And let us not forget cakes and chocolates – often sold in shops that are specialist and long standing. Suffice to say they are very good with a penchant towards smooth praline fillings – completely irresistible.
A visit to the Palazzo Pitti gave me some home decoration ideas. What? OTT? Come on these were the Medicis – they had to show off.
So firstly something subtle for all my ceilings so that I have something to gaze at while reclining on my chaise longue.
Ceilings in the Palazzo Pitti – maybe a bit much but also rather fab at the same time
Now for the walls. A Titian and a Caravaggio natch and then cram as much as I can on every other wall. Also note that the first portrait shows a hair colour named after Titian and based on many southern Italians’ colouring. Who else gets their hair colour named after a famous painter? All we blondes get is “dumb” (but we know better)
Titian, Caravaggio and using paintings as walllpaper
Then a sculpture of a young Michengelo, a canopied bed and a very very big vase – and I’m done.
Now I’m heading to IKEA – they have everything.
sculptures and furniture at Palazzo Pitti
After all that it was nice to take a stroll (well stagger really as it is all uphill) in the Boboli Gardens behind the Palace – also built by the Medicis of course. The higher you climb the better the view back to the Palazzo.
Next two days are food tours in Florence and then Bologna.
Lucca is about an hour and 20 mins from Florence by train. It is an old medieval town with walls so thick around it that they are wide enough to walk or cycle all around about 20 feet about the town (c 4km) – see below. Great way to get bearings before descending into the town to explore. It is delightful and strong on artisanal products – leather and cashmere especially as well as a foodie spot. It also has 101 churches they say – I had a church free day though:). AND, hooray – far less tourists too. A really nice day out from Florence.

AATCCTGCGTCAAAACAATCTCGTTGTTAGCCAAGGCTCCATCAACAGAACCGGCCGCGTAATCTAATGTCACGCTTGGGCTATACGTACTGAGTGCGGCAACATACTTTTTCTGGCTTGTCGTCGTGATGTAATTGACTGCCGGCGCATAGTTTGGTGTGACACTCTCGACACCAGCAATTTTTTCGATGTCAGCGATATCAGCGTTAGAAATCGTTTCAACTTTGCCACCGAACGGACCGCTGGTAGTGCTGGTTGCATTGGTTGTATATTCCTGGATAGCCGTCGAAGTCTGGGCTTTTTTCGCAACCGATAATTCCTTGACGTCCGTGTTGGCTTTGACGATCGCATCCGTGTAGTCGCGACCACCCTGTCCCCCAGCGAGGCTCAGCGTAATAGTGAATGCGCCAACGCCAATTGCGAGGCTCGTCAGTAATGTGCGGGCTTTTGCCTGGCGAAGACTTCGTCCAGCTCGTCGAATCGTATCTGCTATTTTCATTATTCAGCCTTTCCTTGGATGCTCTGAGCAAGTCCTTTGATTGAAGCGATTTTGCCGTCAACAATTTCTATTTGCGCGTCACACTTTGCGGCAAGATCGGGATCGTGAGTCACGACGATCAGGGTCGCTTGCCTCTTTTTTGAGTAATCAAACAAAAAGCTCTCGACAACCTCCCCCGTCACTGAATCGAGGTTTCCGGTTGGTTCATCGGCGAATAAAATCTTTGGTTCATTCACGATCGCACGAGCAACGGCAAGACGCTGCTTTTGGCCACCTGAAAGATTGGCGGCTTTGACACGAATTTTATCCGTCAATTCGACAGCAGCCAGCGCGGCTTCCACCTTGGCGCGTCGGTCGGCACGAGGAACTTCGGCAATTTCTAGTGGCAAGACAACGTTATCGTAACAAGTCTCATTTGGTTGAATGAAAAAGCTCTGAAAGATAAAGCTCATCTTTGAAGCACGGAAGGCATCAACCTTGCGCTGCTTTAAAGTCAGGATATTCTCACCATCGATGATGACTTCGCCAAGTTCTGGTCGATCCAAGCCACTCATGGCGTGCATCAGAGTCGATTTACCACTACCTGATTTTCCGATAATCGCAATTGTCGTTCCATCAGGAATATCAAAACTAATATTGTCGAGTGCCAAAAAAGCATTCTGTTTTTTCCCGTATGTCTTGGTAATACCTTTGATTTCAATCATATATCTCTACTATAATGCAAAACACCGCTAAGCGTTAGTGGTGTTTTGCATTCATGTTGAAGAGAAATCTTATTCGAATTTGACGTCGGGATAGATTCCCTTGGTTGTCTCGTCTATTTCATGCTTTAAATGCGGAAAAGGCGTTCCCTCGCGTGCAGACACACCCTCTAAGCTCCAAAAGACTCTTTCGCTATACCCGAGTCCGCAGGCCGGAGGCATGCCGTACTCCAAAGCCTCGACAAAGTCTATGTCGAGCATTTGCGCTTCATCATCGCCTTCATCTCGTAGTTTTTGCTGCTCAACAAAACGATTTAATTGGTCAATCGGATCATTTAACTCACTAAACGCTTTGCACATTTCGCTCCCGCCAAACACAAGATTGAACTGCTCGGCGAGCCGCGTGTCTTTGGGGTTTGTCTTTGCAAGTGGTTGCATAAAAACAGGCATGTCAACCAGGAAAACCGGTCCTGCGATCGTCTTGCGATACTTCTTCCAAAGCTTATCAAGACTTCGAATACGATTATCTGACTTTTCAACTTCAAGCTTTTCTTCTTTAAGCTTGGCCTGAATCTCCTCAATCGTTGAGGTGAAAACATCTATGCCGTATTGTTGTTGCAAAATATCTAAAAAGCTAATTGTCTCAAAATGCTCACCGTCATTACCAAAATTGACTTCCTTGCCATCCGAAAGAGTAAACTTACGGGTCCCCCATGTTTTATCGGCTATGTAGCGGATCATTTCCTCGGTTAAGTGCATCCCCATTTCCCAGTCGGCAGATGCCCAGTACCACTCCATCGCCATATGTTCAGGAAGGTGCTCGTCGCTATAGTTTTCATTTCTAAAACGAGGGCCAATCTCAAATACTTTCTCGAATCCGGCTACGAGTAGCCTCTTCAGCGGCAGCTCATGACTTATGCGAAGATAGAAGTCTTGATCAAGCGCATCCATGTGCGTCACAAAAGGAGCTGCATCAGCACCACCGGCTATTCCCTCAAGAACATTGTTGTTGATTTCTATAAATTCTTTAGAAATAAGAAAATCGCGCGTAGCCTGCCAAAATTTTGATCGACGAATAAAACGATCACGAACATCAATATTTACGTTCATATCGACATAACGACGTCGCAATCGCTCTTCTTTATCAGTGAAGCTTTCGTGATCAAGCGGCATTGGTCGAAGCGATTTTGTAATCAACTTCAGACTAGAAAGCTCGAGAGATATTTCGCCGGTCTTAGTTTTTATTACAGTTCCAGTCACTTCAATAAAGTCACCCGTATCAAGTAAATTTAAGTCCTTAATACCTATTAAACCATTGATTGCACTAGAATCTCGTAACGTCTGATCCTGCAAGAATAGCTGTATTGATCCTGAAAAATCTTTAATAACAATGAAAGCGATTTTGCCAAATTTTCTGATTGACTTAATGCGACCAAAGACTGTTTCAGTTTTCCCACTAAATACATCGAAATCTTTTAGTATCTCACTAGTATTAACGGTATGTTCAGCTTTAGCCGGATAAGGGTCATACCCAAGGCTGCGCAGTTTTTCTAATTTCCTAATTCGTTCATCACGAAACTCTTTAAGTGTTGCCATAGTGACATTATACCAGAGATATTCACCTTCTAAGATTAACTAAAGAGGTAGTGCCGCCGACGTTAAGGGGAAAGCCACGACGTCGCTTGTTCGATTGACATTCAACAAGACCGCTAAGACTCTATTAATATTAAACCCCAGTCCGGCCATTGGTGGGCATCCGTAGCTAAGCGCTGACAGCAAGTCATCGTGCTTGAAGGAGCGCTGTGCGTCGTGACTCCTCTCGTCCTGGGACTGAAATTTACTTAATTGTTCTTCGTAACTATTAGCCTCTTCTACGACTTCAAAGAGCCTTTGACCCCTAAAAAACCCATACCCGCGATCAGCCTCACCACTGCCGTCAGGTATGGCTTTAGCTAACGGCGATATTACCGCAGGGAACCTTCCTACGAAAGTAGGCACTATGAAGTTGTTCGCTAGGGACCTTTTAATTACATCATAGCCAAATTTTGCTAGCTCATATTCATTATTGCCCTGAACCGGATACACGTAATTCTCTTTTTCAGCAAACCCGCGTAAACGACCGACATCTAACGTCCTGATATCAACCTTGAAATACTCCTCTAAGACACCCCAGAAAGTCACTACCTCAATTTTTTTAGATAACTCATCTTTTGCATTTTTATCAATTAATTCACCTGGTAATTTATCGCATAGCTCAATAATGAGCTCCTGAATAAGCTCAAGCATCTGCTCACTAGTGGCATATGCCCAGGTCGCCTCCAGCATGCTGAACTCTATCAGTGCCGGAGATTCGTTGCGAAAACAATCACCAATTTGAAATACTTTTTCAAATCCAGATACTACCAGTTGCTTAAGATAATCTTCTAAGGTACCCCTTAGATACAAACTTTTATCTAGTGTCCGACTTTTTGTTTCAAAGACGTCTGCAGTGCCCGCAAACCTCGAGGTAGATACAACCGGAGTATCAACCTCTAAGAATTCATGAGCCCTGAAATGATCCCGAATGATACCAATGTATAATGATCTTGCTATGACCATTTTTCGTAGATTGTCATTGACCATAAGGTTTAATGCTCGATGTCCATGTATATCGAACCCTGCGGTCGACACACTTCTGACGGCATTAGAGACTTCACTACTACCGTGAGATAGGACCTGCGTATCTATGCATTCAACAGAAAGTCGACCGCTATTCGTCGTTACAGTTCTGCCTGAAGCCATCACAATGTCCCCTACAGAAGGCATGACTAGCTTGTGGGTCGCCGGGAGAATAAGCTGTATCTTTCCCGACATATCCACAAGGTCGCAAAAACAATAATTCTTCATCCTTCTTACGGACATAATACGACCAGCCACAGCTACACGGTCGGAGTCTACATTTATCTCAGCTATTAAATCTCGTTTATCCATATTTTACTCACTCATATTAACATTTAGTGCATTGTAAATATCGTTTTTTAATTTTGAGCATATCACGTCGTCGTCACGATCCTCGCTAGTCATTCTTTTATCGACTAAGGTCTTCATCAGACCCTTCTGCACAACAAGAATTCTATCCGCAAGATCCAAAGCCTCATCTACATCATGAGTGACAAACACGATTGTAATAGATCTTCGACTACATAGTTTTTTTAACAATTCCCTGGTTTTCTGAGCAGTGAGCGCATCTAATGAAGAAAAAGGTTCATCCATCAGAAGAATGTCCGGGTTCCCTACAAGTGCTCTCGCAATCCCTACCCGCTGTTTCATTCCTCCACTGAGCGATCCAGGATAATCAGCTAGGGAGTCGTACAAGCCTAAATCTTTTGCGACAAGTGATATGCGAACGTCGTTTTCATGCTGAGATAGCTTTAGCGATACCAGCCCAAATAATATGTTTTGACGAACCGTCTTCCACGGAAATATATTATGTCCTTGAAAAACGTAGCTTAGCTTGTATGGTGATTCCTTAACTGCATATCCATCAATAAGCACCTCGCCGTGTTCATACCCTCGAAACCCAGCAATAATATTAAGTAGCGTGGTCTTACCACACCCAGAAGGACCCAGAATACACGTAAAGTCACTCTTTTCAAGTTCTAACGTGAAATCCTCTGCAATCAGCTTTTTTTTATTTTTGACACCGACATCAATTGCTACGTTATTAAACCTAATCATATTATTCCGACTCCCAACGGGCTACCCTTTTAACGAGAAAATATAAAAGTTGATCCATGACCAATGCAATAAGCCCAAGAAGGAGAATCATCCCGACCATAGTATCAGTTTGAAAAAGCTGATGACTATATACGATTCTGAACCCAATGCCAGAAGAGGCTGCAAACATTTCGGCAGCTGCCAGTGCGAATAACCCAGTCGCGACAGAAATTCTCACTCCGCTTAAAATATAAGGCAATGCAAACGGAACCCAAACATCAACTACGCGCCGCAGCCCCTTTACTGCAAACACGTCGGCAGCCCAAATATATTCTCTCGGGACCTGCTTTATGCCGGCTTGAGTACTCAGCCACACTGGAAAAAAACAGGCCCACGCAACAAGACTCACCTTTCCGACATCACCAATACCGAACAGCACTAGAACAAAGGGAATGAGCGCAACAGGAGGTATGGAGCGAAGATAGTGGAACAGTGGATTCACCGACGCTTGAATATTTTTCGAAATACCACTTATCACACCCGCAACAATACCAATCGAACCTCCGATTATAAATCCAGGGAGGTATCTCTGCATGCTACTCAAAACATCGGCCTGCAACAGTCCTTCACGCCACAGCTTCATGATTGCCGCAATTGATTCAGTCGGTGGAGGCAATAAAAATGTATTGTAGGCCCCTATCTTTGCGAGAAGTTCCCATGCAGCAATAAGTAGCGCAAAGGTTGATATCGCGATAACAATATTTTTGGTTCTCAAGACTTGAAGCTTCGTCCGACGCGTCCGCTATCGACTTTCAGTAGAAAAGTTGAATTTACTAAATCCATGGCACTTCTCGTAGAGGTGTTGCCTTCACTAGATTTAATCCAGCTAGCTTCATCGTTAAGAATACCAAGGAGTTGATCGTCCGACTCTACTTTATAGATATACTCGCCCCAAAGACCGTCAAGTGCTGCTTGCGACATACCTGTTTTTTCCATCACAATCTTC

Lucca town and surrounding medieval walls
Burrata with shaved truffles, best pork chop ever and a perfect cannoli.
A day of more walking(introductory tour to Florence) and then an afternoon in the Uffizi Gallery. My kind of day but my feet are killing me – and yes I am wearing sensible shoes. Those cobblestones are a killer and what’s with all those cars in what is supposed to be a pedestrian only area?
First stop, an essential must see – Michelangelo’s David. It is impressive but slightly weird because it is so huge. I still think Bernini is a better sculptor – albeit I accept he was around a hundred years later. Decided to offer David up in various tones – viewer can choose the one they like best:)
Some more pics wandering around Florence between walks. The little wine door was the first “Vino ATM”. You banged on the door, pushed in your empty jug and some money, waited a few minutes and out came a full jug of wine. Very cool. Bring them back I say.
And finally the Uffizi – highlights for me were another Caravaggio and also seeing Botticelli’s Birth of Venus- such a well own painting so exciting to see it for real – and it is truly lovely.
Caravaggio, Michelangelo and Botticelli strut their stuff
Lovely day trip out of Florence to visit Cinqueterre- both by boat and road – it is a lovely spot and although busy seemed a lot quieter than Florence.